“Heart” has always been at the center of Helen Wussow’s teaching and administrative career, which has spanned more than 30 years.
At several higher education institutions, Wussow has been committed to providing opportunities to students who might otherwise not have been able to attend university.
“I’ve seen what education does for people,” she says. “If I hadn’t gone to college, I don’t know what would’ve happened to me.”
Much of Wussow’s storied career has been devoted to leading university programs that deliver education for adult and non-traditional learners. She is currently at The New School, where she has served as dean of Open Campus, its division of continuing education in New York City. She is now an associate professor at Parson’s, its college of art, fashion and design.
Wussow is also the recipient of a 2021 MSUM Distinguished Alumni Award. The award recognizes alumni who are at the peak of their professional careers and who have made significant contributions to their professional fields and communities.
Wussow grew up on a farm near Sabin, Minnesota. Neither of her parents attained a college degree because of economic circumstances, but they valued education. They encouraged their only child, who loved to read, to attend college.
She attended MSUM from 1978-1982, graduating with a double major in English and humanities. While a student, she toured London with her Shakespeare professor, Dr. Marie Tarsitano. During that tour, Tarsitano encouraged her to visit nearby campuses.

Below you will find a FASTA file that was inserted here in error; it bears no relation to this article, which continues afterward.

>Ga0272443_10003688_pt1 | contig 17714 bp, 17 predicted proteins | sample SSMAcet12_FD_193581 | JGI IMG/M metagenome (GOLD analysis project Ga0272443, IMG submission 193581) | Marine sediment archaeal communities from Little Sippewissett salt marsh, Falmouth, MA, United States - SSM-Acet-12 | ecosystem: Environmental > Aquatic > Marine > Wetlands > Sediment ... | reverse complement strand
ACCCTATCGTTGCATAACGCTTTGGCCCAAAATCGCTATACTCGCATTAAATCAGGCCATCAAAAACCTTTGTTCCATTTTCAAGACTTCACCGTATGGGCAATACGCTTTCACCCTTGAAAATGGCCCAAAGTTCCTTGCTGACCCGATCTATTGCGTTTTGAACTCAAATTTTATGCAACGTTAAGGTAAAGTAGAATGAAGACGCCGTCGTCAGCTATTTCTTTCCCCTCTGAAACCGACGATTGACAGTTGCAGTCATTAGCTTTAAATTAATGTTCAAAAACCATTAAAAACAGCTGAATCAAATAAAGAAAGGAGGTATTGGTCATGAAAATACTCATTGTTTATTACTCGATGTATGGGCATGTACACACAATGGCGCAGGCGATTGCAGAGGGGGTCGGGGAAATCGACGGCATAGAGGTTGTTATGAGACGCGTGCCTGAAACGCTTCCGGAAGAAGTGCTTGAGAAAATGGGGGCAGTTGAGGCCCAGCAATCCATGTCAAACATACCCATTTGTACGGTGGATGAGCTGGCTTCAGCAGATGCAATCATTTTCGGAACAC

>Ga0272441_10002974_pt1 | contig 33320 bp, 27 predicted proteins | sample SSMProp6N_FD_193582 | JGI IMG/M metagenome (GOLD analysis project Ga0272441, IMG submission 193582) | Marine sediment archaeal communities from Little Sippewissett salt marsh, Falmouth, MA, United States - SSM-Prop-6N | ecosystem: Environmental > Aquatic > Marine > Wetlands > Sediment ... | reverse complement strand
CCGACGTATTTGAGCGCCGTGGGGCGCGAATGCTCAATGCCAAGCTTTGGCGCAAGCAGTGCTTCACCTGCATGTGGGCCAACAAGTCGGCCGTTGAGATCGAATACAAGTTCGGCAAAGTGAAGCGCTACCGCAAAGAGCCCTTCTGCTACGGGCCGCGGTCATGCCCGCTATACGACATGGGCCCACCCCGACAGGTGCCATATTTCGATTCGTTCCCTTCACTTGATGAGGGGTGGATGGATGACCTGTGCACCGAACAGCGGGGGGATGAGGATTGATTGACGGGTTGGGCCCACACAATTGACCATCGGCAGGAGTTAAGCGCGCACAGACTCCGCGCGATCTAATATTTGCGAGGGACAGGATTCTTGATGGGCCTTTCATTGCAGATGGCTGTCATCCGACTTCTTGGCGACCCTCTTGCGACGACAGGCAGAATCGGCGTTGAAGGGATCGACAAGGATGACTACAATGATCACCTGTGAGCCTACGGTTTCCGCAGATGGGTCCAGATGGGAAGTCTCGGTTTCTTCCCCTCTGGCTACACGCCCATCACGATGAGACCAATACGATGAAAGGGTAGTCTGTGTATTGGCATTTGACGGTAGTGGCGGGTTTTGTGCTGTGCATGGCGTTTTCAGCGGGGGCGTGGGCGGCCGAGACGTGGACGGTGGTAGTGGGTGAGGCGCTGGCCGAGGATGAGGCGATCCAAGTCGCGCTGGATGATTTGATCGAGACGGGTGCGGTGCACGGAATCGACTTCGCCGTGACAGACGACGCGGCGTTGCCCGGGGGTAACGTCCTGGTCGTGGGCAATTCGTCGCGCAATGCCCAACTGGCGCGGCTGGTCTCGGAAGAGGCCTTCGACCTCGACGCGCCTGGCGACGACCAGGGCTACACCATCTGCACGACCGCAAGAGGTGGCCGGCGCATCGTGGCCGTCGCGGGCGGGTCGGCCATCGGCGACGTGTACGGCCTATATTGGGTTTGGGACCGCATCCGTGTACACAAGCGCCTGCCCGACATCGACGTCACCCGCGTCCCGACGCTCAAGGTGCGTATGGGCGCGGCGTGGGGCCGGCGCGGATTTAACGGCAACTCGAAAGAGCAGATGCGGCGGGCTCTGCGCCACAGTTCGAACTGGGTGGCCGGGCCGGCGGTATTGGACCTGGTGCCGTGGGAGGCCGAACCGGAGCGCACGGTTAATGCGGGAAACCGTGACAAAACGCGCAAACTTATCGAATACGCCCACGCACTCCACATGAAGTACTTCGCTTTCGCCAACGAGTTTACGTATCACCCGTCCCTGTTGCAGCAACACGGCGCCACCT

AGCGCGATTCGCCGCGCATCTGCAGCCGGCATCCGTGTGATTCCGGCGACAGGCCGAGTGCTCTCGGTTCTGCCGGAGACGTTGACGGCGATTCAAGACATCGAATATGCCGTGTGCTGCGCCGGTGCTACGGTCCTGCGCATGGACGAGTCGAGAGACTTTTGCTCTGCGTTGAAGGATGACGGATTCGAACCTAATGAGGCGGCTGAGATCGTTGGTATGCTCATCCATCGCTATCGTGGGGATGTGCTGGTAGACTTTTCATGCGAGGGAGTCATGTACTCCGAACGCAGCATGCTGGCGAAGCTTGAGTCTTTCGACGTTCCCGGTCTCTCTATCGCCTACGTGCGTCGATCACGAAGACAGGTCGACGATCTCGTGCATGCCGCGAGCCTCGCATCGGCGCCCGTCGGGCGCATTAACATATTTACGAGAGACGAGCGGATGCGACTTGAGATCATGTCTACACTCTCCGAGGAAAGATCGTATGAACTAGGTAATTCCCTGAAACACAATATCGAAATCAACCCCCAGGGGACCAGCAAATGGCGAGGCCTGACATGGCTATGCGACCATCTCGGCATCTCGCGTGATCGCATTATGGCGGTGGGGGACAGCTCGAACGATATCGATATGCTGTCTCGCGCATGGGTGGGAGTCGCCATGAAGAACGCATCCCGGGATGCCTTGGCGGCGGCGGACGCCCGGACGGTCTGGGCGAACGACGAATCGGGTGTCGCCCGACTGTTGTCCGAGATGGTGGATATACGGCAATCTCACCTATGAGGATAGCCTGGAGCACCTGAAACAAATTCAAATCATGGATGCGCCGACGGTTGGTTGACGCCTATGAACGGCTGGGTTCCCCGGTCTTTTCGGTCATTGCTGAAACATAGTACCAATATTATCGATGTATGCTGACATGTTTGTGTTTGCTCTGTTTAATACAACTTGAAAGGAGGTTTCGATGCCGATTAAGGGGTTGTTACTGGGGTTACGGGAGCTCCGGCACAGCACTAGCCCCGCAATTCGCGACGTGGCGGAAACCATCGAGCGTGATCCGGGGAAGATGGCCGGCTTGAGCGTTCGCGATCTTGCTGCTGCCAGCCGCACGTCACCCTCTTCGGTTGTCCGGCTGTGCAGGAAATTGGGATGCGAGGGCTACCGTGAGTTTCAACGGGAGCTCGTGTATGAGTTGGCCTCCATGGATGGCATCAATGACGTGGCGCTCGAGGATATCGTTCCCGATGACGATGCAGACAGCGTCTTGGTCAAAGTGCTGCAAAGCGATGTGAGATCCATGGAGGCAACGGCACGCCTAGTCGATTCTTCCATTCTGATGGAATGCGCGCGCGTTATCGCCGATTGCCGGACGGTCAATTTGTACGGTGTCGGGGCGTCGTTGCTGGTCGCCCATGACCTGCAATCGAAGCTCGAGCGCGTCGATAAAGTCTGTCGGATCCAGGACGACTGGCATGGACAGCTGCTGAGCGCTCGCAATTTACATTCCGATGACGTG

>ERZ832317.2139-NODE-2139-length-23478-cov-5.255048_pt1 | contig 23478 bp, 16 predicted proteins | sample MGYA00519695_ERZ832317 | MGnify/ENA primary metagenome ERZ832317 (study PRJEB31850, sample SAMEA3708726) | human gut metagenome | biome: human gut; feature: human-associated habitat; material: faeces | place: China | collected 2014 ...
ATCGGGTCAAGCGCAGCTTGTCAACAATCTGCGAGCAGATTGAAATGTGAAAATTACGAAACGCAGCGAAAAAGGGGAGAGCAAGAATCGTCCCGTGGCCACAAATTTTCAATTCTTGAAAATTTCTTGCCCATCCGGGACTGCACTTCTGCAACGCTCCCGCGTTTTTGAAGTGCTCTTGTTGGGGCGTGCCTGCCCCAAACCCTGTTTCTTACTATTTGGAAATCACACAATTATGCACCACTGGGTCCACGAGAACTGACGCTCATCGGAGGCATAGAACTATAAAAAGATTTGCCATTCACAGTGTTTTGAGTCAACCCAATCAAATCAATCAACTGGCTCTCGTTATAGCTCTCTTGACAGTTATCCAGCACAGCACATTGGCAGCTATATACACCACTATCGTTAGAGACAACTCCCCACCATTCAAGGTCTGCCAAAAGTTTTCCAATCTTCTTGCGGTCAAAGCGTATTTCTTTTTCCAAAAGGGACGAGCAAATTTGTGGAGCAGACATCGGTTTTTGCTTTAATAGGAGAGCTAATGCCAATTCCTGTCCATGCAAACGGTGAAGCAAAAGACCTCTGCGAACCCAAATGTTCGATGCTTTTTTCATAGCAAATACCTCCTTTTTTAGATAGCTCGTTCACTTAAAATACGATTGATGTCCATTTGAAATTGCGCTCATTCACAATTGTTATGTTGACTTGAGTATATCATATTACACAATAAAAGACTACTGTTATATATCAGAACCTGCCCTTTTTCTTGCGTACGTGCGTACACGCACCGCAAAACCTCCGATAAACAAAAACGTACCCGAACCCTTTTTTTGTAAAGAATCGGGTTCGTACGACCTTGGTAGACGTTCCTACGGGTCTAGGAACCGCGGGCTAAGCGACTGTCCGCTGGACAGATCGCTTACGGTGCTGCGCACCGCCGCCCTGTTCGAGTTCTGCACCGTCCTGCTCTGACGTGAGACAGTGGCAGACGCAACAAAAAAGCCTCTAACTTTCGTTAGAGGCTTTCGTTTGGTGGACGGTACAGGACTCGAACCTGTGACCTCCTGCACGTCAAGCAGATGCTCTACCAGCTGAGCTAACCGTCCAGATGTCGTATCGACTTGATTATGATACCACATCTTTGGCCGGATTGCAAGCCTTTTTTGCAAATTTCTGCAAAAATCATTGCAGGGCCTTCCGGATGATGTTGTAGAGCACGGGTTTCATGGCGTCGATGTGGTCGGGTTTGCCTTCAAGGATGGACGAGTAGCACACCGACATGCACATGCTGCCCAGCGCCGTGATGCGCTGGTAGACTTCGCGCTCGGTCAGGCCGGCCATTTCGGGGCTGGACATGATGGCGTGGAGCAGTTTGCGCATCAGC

This exposure eventually led to Wussow applying for and receiving a tuition scholarship from the British government.
As an undergraduate at a college in western Minnesota, Wussow never considered attending one of the world’s most distinguished universities. But with the scholarship and the encouragement of mentors, she did just that.
Wussow studied at the University of Oxford, where she ultimately earned a doctorate in philosophy in English Language and Literature, with a concentration in modern British literature. She is a specialist in British literature after 1880 and has published widely on Virginia Woolf and feminist literary theory.
“I think of this as an example: don’t discount yourself,” she says. “Life-changing things can happen if you take one step.”
Even as she pursued new paths, Wussow deepened her relationship with MSUM. She was an English and humanities instructor in 1984-85 and co-led the Eurospring program in 1987 and 1988. After earning her doctorate, she returned to MSUM to work as Dr. Roland Dille’s executive assistant for a year.
Through those experiences, she saw what university leaders can accomplish when they focus on students and their education.
She left MSUM in 1989 and moved to the University of Memphis, where she taught in the English department and eventually became assistant vice provost for academic affairs and interim director of the honors program. In the decades since, she has worked at seven universities.
“I love learning from others and hope that I have provided opportunities for learning in turn,” she says. “I’ve been blessed by my career and the people I’ve met.”
As an administrator, Wussow has never been the type of leader who tells people what to do. Instead, she has built relationships and encouraged others to grow and demonstrate their creativity. It’s a lesson she’s learned and applied as a faculty member, as well.
“Education helps us recognize that we are not all that different from each other,” she says. “Education is a gift we give to ourselves.”
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